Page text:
The observed rate of malignancies, other than lymphoma and non-melanoma skin cancers, is approximately (95% CI) 8.5 (7.4, 9.7) per 1,000 patient years in the controlled portion of clinical trials and in ongoing and completed open-label extension studies. The observed rate of non- melanoma skin cancers is (95% CI) approximately 9.6 (8.5, 10.9) per 1,000 patient years, and the observed rate of lymphomas is (95% CI) approximately 1.3 (0.9, 1.8) per 1,000 patient years. The median duration of these studies is approximately 3.3 years and included 6276 adult patients who were on adalimumab for at least one year or who developed a malignancy within a year of starting therapy, representing over 26,044 patient years of therapy.
All patients, and in particular psoriasis patients with a medical history of extensive immunosuppressant therapy or psoriasis patients with a history of Psoralen Ultra-Violet A (PUVA) treatment should be examined for the presence of non-melanoma skin cancer prior to and during treatment with Abrilada.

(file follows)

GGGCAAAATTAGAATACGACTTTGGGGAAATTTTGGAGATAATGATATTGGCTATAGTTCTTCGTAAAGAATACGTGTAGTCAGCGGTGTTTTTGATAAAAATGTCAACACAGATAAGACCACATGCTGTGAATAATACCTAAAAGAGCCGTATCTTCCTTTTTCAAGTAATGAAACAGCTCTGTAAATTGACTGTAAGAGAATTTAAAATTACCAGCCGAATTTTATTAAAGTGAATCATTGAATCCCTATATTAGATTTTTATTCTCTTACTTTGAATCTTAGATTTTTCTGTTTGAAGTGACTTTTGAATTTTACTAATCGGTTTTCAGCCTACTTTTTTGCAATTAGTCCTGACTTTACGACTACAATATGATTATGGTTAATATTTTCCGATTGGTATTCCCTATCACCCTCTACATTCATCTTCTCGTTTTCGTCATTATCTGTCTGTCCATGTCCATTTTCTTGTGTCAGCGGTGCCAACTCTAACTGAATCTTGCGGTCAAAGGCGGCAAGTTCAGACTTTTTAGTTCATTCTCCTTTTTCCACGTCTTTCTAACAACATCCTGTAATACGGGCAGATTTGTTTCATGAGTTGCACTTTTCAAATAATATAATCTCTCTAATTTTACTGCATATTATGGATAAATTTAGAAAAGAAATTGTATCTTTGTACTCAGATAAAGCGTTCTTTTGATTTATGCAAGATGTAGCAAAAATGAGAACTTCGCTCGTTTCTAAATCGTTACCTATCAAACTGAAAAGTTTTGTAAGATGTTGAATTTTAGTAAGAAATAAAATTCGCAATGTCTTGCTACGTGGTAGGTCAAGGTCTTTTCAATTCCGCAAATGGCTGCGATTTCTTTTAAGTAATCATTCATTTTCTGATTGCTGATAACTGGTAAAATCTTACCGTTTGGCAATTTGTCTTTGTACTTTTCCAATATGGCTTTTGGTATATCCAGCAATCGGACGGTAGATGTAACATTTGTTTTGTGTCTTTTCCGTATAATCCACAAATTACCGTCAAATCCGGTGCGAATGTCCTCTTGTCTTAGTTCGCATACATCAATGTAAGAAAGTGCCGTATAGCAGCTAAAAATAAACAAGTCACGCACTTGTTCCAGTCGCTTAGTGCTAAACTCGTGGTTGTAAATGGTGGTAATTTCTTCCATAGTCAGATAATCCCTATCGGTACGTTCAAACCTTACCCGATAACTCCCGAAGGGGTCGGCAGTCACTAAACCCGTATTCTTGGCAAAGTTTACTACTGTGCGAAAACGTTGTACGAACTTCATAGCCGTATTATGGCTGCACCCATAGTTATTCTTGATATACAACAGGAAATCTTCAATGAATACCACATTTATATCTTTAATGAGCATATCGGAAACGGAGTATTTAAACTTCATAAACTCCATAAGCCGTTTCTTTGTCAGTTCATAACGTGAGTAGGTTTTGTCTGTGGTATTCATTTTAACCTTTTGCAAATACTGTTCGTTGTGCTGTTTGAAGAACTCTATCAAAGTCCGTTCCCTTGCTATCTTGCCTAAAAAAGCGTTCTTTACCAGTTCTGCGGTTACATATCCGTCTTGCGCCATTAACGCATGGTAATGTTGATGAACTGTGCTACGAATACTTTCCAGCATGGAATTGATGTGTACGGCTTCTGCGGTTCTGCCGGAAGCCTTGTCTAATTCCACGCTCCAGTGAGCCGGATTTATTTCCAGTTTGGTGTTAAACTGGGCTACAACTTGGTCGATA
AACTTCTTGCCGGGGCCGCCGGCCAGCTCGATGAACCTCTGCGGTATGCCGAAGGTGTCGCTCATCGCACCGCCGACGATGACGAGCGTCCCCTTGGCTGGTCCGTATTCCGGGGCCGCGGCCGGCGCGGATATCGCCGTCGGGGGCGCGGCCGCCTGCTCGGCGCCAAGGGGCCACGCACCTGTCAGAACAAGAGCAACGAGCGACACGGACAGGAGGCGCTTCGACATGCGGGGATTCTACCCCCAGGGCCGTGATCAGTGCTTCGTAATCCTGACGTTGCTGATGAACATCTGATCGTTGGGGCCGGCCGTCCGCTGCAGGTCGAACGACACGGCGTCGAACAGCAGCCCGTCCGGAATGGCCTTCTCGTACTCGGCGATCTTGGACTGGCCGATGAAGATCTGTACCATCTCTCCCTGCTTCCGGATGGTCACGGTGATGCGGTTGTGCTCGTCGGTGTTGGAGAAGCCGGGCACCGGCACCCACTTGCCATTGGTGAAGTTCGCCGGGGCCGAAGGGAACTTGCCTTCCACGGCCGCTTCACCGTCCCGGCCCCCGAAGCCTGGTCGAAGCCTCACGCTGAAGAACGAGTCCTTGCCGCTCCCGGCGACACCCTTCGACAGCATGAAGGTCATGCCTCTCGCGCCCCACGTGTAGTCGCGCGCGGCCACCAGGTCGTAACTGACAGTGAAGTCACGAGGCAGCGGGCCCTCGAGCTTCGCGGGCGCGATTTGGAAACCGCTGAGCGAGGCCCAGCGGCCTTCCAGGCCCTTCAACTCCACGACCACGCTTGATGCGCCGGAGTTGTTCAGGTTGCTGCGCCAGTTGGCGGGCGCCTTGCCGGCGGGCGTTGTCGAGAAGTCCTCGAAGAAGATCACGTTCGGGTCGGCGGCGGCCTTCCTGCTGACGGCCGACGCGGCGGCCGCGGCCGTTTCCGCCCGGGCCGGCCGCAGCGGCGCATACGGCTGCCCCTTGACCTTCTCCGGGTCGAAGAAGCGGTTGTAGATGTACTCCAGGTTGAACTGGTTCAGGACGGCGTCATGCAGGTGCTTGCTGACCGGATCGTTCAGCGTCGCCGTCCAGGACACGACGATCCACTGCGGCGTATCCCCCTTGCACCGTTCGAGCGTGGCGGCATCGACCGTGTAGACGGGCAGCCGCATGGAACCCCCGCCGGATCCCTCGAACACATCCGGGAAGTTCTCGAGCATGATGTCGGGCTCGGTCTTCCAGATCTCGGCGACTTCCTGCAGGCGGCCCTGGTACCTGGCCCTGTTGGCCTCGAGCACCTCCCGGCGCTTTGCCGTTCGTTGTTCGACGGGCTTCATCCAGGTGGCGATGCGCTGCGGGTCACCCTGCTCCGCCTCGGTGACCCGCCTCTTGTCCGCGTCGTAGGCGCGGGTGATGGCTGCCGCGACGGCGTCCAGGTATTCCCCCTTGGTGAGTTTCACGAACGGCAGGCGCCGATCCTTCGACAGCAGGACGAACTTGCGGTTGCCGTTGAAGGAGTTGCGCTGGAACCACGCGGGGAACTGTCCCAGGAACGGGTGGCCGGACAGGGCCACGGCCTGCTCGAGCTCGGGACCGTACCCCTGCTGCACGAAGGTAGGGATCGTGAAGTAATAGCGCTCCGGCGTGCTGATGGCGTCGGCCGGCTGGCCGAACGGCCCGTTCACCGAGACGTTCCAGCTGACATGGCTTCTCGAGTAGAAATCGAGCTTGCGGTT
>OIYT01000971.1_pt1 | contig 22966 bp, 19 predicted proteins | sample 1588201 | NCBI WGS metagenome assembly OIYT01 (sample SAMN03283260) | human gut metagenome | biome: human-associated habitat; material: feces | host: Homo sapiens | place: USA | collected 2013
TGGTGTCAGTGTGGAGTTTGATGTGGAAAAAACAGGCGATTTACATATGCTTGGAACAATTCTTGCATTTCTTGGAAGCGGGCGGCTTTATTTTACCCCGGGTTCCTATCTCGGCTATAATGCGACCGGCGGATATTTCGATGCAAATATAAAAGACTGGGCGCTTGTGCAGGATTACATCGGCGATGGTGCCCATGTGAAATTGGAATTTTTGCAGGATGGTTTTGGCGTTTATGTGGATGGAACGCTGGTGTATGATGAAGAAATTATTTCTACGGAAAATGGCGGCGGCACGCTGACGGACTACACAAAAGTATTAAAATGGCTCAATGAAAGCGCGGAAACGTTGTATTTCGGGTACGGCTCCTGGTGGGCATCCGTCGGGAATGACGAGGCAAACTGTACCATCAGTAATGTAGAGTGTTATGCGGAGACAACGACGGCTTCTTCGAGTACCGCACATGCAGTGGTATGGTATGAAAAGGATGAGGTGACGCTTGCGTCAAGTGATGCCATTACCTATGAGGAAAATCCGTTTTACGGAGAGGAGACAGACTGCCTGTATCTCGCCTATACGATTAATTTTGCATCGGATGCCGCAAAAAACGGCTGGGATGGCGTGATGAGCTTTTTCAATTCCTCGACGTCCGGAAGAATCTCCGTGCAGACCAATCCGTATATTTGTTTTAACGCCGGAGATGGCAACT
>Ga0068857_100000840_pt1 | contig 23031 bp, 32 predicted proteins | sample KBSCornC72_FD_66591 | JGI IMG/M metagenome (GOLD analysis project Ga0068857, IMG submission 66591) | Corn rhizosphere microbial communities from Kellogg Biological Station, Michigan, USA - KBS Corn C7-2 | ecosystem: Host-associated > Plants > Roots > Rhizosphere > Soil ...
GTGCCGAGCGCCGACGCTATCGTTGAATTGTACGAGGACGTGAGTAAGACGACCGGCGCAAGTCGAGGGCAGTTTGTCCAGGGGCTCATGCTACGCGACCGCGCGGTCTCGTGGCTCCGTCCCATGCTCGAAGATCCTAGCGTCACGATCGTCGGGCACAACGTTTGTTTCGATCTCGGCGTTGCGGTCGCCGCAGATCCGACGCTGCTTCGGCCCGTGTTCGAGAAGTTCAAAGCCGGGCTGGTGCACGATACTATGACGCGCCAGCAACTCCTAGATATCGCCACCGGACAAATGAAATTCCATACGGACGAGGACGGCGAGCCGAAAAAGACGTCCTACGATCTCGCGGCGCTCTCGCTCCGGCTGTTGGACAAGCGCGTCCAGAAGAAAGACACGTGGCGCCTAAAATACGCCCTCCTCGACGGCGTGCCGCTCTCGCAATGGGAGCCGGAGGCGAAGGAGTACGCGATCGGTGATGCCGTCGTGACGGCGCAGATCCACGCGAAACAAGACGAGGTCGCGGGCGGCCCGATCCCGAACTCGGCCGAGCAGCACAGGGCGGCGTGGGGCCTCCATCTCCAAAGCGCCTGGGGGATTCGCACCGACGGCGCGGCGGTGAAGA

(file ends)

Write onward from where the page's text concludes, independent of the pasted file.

Monitoring and Laboratory Tests
There is no known interference between adalimumab and laboratory tests.
Use of TNF-blocking agents, including adalimumab, has been associated with rare cases of new onset or exacerbation of clinical symptoms and/or radiographic evidence of demyelinating disease, including multiple sclerosis, and optic neuritis, and peripheral demyelinating disease, including Guillain-Barré syndrome. Prescribers should exercise caution in considering the use of Abrilada in patients with preexisting or recent onset central nervous system demyelinating disorders; discontinuation of Abrilada should be considered if any of these disorders develop.
There is a known association between intermediate uveitis and central demyelinating disorders. Neurologic evaluation should be performed in patients with non-infectious intermediate uveitis prior to the initiation of Abrilada therapy to assess for pre-existing central demyelinating disorders.
The extent of exposure in pregnancy during clinical trials is very limited, consisting only of individual cases.